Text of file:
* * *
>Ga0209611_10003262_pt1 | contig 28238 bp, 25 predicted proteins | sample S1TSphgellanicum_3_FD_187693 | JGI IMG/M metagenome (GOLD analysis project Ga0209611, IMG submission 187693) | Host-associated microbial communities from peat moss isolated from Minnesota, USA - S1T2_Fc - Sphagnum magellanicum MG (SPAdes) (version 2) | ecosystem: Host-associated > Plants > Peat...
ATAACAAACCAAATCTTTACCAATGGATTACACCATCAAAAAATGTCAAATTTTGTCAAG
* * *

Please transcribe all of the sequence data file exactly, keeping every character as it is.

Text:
>Ga0209611_10003262_pt1 | contig 28238 bp, 25 predicted proteins | sample S1TSphgellanicum_3_FD_187693 | JGI IMG/M metagenome (GOLD analysis project Ga0209611, IMG submission 187693) | Host-associated microbial communities from peat moss isolated from Minnesota, USA - S1T2_Fc - Sphagnum magellanicum MG (SPAdes) (version 2) | ecosystem: Host-associated > Plants > Peat...
ATAACAAACCAAATCTTTACCAATGGATTACACCATCAAAAAATGTCAAATTTTGTCAAG